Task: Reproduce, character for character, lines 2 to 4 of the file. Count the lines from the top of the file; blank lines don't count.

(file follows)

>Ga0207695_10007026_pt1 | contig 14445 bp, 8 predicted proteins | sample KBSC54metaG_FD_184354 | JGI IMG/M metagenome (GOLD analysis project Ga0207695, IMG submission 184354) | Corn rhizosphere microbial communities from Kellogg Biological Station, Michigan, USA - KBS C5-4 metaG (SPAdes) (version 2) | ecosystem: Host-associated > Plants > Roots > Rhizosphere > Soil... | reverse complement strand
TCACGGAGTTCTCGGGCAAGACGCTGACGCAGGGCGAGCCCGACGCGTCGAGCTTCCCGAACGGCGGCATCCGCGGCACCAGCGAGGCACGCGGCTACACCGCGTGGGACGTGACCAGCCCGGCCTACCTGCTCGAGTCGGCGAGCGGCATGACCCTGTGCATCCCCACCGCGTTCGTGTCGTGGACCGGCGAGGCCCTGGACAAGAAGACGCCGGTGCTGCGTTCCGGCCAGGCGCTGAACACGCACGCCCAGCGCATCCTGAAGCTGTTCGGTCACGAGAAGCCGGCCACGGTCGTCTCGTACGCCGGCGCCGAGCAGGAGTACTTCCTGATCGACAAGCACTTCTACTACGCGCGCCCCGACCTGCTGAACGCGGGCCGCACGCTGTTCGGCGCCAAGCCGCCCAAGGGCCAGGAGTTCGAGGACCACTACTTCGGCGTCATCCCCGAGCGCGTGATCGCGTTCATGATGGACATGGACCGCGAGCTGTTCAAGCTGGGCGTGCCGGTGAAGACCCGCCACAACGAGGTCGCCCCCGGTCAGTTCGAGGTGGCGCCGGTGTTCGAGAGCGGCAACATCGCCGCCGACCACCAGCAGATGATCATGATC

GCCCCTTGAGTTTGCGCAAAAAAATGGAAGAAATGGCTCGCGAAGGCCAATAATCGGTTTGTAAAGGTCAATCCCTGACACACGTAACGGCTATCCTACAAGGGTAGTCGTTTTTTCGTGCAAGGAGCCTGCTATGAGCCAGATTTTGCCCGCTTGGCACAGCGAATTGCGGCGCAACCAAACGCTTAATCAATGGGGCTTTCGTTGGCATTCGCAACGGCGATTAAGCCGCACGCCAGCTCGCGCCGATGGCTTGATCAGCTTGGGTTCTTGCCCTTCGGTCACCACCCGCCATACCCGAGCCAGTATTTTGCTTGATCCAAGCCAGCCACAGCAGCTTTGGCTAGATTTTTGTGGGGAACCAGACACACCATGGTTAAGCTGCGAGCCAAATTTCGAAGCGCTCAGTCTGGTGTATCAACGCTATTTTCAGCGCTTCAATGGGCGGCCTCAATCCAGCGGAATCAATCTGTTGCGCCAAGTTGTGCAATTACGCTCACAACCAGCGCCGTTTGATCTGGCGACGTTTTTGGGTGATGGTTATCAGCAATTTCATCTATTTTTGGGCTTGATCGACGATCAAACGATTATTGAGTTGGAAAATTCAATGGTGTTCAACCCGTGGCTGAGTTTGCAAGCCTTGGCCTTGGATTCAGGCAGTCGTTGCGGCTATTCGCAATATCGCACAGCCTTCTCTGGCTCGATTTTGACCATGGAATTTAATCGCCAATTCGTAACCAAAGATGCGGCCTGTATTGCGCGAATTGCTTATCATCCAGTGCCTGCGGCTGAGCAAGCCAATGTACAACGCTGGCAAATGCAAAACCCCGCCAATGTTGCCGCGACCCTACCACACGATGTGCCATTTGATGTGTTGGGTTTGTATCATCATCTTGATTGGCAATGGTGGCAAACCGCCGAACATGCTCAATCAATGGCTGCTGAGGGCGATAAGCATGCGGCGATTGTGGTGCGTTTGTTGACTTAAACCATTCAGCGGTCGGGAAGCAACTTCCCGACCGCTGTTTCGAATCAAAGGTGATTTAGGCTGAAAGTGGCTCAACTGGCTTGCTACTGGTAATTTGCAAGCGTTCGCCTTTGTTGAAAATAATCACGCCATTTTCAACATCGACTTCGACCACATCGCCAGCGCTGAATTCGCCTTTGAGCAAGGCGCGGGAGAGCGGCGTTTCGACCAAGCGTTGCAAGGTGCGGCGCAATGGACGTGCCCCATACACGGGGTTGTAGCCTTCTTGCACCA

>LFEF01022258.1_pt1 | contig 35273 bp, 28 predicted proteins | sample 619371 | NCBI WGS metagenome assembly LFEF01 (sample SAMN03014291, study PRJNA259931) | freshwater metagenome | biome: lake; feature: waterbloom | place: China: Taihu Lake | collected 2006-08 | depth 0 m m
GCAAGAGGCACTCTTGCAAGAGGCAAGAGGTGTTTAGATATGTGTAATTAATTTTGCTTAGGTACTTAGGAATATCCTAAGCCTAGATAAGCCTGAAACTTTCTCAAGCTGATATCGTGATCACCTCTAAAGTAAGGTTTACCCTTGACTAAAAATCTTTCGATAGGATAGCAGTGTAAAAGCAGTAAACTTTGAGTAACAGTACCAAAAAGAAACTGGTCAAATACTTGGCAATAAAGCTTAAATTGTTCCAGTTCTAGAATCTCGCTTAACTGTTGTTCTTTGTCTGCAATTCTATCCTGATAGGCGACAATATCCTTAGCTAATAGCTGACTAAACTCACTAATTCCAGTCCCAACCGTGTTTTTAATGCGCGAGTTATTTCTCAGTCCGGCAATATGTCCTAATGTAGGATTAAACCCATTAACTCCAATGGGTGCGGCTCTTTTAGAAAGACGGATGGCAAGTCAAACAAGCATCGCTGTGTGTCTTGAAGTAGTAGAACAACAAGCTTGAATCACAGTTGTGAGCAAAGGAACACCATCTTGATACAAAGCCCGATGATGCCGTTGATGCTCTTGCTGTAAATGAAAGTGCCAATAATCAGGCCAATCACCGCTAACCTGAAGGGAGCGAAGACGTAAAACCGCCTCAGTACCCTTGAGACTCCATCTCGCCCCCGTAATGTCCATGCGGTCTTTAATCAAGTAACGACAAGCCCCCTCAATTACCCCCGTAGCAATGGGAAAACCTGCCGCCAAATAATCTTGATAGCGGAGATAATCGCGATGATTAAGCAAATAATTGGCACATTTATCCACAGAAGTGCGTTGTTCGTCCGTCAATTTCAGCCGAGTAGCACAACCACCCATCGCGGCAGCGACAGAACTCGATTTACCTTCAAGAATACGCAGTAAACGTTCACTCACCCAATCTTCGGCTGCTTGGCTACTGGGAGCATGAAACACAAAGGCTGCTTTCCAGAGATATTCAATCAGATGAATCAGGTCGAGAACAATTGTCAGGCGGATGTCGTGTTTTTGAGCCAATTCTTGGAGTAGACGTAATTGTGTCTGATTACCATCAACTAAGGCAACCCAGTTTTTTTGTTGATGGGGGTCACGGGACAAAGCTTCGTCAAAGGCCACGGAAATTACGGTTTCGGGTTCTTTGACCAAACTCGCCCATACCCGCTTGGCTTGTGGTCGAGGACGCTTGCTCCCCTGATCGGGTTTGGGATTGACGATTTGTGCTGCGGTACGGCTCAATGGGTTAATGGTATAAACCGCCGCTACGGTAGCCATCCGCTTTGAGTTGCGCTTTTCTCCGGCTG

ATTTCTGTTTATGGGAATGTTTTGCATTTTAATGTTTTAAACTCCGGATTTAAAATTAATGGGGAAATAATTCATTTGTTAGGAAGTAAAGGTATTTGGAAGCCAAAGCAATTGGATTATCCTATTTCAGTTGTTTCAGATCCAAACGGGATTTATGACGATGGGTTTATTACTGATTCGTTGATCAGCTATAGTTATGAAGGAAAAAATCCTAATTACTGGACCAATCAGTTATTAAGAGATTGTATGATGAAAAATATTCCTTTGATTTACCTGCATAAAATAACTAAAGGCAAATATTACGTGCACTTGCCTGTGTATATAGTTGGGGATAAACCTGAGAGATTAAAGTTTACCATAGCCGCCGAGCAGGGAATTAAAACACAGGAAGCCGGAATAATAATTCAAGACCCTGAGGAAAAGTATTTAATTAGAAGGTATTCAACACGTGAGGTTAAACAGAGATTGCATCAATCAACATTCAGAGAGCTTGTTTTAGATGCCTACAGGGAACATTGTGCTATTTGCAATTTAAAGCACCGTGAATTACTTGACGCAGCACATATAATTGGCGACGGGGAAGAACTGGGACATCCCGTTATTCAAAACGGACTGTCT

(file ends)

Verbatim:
TCACGGAGTTCTCGGGCAAGACGCTGACGCAGGGCGAGCCCGACGCGTCGAGCTTCCCGAACGGCGGCATCCGCGGCACCAGCGAGGCACGCGGCTACACCGCGTGGGACGTGACCAGCCCGGCCTACCTGCTCGAGTCGGCGAGCGGCATGACCCTGTGCATCCCCACCGCGTTCGTGTCGTGGACCGGCGAGGCCCTGGACAAGAAGACGCCGGTGCTGCGTTCCGGCCAGGCGCTGAACACGCACGCCCAGCGCATCCTGAAGCTGTTCGGTCACGAGAAGCCGGCCACGGTCGTCTCGTACGCCGGCGCCGAGCAGGAGTACTTCCTGATCGACAAGCACTTCTACTACGCGCGCCCCGACCTGCTGAACGCGGGCCGCACGCTGTTCGGCGCCAAGCCGCCCAAGGGCCAGGAGTTCGAGGACCACTACTTCGGCGTCATCCCCGAGCGCGTGATCGCGTTCATGATGGACATGGACCGCGAGCTGTTCAAGCTGGGCGTGCCGGTGAAGACCCGCCACAACGAGGTCGCCCCCGGTCAGTTCGAGGTGGCGCCGGTGTTCGAGAGCGGCAACATCGCCGCCGACCACCAGCAGATGATCATGATC

GCCCCTTGAGTTTGCGCAAAAAAATGGAAGAAATGGCTCGCGAAGGCCAATAATCGGTTTGTAAAGGTCAATCCCTGACACACGTAACGGCTATCCTACAAGGGTAGTCGTTTTTTCGTGCAAGGAGCCTGCTATGAGCCAGATTTTGCCCGCTTGGCACAGCGAATTGCGGCGCAACCAAACGCTTAATCAATGGGGCTTTCGTTGGCATTCGCAACGGCGATTAAGCCGCACGCCAGCTCGCGCCGATGGCTTGATCAGCTTGGGTTCTTGCCCTTCGGTCACCACCCGCCATACCCGAGCCAGTATTTTGCTTGATCCAAGCCAGCCACAGCAGCTTTGGCTAGATTTTTGTGGGGAACCAGACACACCATGGTTAAGCTGCGAGCCAAATTTCGAAGCGCTCAGTCTGGTGTATCAACGCTATTTTCAGCGCTTCAATGGGCGGCCTCAATCCAGCGGAATCAATCTGTTGCGCCAAGTTGTGCAATTACGCTCACAACCAGCGCCGTTTGATCTGGCGACGTTTTTGGGTGATGGTTATCAGCAATTTCATCTATTTTTGGGCTTGATCGACGATCAAACGATTATTGAGTTGGAAAATTCAATGGTGTTCAACCCGTGGCTGAGTTTGCAAGCCTTGGCCTTGGATTCAGGCAGTCGTTGCGGCTATTCGCAATATCGCACAGCCTTCTCTGGCTCGATTTTGACCATGGAATTTAATCGCCAATTCGTAACCAAAGATGCGGCCTGTATTGCGCGAATTGCTTATCATCCAGTGCCTGCGGCTGAGCAAGCCAATGTACAACGCTGGCAAATGCAAAACCCCGCCAATGTTGCCGCGACCCTACCACACGATGTGCCATTTGATGTGTTGGGTTTGTATCATCATCTTGATTGGCAATGGTGGCAAACCGCCGAACATGCTCAATCAATGGCTGCTGAGGGCGATAAGCATGCGGCGATTGTGGTGCGTTTGTTGACTTAAACCATTCAGCGGTCGGGAAGCAACTTCCCGACCGCTGTTTCGAATCAAAGGTGATTTAGGCTGAAAGTGGCTCAACTGGCTTGCTACTGGTAATTTGCAAGCGTTCGCCTTTGTTGAAAATAATCACGCCATTTTCAACATCGACTTCGACCACATCGCCAGCGCTGAATTCGCCTTTGAGCAAGGCGCGGGAGAGCGGCGTTTCGACCAAGCGTTGCAAGGTGCGGCGCAATGGACGTGCCCCATACACGGGGTTGTAGCCTTCTTGCACCA

>LFEF01022258.1_pt1 | contig 35273 bp, 28 predicted proteins | sample 619371 | NCBI WGS metagenome assembly LFEF01 (sample SAMN03014291, study PRJNA259931) | freshwater metagenome | biome: lake; feature: waterbloom | place: China: Taihu Lake | collected 2006-08 | depth 0 m m